She took a felt-tip pen off of the dash of his car. It was a pen he had
borrowed from me at the bookstore. She started writing on his jeans. It was too
dark for George to read what she was writing. I would have wondered whether the
ink would come out in the wash, but love makes you stand for funny things.
After he dropped her off, he came by my house and stood under my yellow
bug-away porch light trying to read his pants. When I heard him whistle long and
hard, I opened the door and let him in. "Look at this! Just look at
this!" he was shouting, and pointing at his pants.
He explained to me how he came by the marks. He was forever telling me what
happened to him. Right there emblazoned on his inner thigh in a pretty script
was the word copulation, as plain as day. Above it, as if floating on a
cloud, was the caricature of an intertwined couple that looked a lot like George
He wasted no time in driving around to the open service stations, searching
for an appropriate condom. There was something about all those books on disease
that had prompted him, but, after all, he said, a nurse would expect him to be
professional. The service station choices were limited. The French Tickler, with
its octopus-like extensions, seemed too personal for a couple's first time, and
yet, to George, the plain old rubber Trojan just didn't seem sophisticated
enough. Those were the days before glow-in-the-dark prophylactics or condoms
with miniature batteries and moving parts. He felt optimistic enough to purchase
one of each.
He entered her apartment filled with expectation. She had some piano music
playing in the other room. He came right out and asked her if he could sleep
over. At that moment, her daughter came out of the back room. She was waving her
hands and screaming. The girl had the longest fingers George had ever seen. They
were twice as long as normal fingers. She was waving them in front of her like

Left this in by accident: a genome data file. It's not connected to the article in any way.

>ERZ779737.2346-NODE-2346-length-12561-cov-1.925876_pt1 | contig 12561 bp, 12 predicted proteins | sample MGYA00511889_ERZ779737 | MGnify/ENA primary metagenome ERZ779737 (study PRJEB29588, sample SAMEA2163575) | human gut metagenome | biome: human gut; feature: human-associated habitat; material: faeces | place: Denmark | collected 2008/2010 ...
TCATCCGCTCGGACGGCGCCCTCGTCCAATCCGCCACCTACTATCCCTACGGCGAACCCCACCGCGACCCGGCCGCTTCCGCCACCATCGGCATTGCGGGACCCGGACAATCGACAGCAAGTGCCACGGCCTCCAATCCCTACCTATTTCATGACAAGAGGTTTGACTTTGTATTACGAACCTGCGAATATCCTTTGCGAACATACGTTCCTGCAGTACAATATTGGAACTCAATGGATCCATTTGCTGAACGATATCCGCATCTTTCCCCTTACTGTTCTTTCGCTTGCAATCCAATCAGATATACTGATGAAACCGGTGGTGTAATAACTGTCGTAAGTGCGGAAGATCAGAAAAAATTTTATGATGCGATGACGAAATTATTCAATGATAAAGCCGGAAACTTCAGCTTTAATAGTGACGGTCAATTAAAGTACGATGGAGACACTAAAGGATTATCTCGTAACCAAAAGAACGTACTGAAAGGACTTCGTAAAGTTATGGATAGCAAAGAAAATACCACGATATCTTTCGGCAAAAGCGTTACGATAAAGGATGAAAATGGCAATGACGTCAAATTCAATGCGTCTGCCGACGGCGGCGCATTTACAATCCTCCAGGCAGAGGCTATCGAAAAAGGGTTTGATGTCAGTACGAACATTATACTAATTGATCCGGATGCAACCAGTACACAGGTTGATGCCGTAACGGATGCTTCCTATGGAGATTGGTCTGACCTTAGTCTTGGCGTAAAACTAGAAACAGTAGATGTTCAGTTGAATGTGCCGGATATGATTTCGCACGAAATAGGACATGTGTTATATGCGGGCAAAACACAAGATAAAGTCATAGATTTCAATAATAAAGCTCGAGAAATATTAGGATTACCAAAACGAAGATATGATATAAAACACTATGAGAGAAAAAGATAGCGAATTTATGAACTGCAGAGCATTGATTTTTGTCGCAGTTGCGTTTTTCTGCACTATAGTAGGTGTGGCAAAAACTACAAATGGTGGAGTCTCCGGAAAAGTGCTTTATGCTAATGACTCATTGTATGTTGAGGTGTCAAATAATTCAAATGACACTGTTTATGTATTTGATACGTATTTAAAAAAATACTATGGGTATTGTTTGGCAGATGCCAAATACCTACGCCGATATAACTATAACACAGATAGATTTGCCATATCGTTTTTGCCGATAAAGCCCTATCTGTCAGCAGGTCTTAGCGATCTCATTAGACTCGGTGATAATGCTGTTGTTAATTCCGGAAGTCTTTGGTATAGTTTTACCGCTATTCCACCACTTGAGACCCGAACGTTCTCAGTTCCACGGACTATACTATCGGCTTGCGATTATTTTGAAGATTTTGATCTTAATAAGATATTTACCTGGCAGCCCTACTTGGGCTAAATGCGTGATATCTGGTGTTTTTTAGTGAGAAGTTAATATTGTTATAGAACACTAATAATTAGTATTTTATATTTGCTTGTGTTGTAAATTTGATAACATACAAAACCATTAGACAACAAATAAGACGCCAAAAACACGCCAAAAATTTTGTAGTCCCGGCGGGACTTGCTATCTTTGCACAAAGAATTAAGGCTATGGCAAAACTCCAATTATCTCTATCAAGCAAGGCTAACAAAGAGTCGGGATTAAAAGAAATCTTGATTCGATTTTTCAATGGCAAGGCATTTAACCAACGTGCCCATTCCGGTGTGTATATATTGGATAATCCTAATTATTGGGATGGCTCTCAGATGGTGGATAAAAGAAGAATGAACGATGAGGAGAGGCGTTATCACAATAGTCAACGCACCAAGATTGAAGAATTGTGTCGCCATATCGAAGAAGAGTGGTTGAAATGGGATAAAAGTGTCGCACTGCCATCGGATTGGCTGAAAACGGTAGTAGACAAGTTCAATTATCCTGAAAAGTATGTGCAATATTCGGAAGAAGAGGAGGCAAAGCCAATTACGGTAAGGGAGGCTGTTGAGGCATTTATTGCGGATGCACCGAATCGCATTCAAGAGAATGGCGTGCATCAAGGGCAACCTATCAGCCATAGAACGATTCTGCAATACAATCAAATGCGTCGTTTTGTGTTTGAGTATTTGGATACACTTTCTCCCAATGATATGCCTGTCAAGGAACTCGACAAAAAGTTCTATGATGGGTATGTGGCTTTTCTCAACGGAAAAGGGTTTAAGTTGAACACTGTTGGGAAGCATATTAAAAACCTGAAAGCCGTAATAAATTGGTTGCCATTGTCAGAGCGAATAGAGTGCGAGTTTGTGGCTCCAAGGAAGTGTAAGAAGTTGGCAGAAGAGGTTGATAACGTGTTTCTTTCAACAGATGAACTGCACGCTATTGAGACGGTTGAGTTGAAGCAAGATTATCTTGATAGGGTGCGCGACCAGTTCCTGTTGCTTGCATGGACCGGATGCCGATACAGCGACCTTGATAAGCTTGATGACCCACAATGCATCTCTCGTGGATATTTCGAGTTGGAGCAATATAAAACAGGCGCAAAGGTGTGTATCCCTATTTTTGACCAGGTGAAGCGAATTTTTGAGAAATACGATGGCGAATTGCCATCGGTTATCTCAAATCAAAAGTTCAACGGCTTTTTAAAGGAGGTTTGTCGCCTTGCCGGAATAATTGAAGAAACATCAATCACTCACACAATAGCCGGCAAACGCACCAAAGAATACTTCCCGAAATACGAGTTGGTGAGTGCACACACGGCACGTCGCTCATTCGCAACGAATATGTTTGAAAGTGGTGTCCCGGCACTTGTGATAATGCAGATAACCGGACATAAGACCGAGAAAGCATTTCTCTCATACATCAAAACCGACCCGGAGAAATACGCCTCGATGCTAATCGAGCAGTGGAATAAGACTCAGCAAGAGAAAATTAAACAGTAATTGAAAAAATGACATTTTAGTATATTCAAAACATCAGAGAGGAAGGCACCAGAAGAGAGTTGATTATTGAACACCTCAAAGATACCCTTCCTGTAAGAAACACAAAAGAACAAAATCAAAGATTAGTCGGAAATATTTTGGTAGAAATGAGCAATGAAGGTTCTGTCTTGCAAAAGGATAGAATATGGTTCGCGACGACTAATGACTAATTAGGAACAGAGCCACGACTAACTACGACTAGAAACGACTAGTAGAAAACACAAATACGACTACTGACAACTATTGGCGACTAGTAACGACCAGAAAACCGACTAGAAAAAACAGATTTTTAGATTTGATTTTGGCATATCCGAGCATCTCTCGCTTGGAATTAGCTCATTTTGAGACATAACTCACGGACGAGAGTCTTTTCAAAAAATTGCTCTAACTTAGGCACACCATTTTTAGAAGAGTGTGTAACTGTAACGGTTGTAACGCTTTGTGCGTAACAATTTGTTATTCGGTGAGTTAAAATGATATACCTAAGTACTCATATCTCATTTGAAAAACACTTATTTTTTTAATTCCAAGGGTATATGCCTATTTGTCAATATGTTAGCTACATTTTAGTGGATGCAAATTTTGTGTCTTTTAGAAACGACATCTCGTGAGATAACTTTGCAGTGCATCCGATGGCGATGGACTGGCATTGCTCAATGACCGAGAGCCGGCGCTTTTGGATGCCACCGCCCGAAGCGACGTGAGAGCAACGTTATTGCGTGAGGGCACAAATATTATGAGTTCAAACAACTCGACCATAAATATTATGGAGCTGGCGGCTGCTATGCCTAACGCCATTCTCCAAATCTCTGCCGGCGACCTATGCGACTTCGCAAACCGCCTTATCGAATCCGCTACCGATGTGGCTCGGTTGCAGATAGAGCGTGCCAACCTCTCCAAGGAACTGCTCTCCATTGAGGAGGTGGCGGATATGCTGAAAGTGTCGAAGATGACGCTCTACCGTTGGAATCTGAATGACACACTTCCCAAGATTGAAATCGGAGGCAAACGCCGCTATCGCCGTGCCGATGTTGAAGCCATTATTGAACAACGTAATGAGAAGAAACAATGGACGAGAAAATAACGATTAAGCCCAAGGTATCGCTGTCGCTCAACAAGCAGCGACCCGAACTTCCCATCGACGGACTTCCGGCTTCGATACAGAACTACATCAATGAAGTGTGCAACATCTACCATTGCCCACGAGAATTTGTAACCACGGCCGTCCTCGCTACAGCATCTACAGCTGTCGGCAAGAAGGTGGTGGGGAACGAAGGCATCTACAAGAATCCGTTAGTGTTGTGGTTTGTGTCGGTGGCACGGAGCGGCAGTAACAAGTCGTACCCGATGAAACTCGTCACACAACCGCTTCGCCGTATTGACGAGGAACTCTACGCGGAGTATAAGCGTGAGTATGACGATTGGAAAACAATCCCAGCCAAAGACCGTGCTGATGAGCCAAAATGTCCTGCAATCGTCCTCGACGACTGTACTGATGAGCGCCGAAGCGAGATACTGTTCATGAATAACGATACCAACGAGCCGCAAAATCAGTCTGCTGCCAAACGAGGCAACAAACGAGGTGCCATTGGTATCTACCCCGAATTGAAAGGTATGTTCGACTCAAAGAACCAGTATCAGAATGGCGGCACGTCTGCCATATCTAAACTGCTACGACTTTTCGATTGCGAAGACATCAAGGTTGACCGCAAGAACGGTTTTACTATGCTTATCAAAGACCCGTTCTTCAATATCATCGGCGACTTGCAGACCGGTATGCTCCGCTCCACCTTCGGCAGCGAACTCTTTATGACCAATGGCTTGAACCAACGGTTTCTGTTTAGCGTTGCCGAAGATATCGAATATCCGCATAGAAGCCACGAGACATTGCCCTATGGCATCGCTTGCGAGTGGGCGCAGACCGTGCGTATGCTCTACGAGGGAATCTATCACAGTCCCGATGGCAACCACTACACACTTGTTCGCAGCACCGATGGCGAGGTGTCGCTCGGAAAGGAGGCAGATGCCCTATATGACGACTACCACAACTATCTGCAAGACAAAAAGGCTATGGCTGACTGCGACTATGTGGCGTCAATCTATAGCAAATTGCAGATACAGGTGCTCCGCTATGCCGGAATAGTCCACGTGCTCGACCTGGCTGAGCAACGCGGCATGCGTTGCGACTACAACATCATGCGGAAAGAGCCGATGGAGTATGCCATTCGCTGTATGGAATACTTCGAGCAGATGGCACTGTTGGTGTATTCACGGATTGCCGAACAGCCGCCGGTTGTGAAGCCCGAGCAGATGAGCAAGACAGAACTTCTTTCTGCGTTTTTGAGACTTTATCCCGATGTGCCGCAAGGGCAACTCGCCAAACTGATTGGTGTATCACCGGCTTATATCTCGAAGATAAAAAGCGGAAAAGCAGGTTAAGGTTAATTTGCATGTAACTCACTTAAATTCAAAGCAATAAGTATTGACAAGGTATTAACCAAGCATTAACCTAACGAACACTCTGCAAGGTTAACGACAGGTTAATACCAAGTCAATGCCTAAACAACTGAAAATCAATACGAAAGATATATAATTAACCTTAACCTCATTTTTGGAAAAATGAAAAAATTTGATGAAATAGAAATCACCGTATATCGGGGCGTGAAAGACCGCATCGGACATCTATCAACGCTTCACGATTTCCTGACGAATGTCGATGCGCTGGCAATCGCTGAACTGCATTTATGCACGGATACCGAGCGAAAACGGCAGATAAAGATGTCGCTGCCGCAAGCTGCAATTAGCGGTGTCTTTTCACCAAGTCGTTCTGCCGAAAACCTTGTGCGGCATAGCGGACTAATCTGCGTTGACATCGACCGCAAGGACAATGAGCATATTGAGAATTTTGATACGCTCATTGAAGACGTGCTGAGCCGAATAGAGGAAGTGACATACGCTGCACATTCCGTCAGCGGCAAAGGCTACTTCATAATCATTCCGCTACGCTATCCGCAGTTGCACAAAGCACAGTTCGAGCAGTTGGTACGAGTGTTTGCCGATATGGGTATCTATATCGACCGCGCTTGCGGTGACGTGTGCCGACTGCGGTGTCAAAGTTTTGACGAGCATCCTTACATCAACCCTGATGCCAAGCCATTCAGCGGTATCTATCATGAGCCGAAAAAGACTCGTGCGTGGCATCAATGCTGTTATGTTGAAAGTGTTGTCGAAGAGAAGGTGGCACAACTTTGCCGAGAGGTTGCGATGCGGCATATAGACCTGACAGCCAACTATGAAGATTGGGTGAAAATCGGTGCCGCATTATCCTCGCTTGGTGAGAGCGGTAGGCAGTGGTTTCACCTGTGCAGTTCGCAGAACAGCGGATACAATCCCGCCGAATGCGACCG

she was warming them over a fire.
Jackie hugged the girl to her and told her to hush. She took her back in the
other room and the music started again.
When Jackie came out, George was just sitting on the couch. "She's my
daughter Jenny. She's an idiot savant, just like her dad."
"Met him over at the institution. I was doing volunteer work. He liked
to play the piano. He was good with his hands. He and Jenny's one of the reasons
my mom wished I was dead when she saw my brother was the one she backed over in
George didn't know it had been her own mother who had run over her brother.
He wanted to say something about it. He also wanted to ask about Jenny's
fingers, but just then he felt some other hands going to work up and down his
leg. He cleared his throat. "Well, ah, what did your dad say?"
"I only heard my dad speak about once a year. He'd grab his shotgun on
New Year's Day, walk out into the front yard, and fire a shot into the ground.
Then he'd say the words 'Bad earth, bad earth,' over and over, like the lawn was
a truant child."
"Things didn't go too right for him?"
"The earth finally won," she said. "Mom gave me the gun to
keep. It's the only thing I have left of my father's. I keep it right by my bed,
just in case."
Somehow the hand on George's leg felt a bit rough.
"You want to turn in now?" she asked. "Jenny normally stays in
the bed with me, but she'll be asleep in a few minutes. You just wait a little
bit out here on the couch."
Only the fact that she had recently installed one of those double-deadbolt
locks on her door, the kind that takes a key on the inside to open it, kept
George from slipping out into the night. He sat on the couch and decided to pull
the old I'm-Sound-Asleep ruse. He stretched back on the couch, full-length, and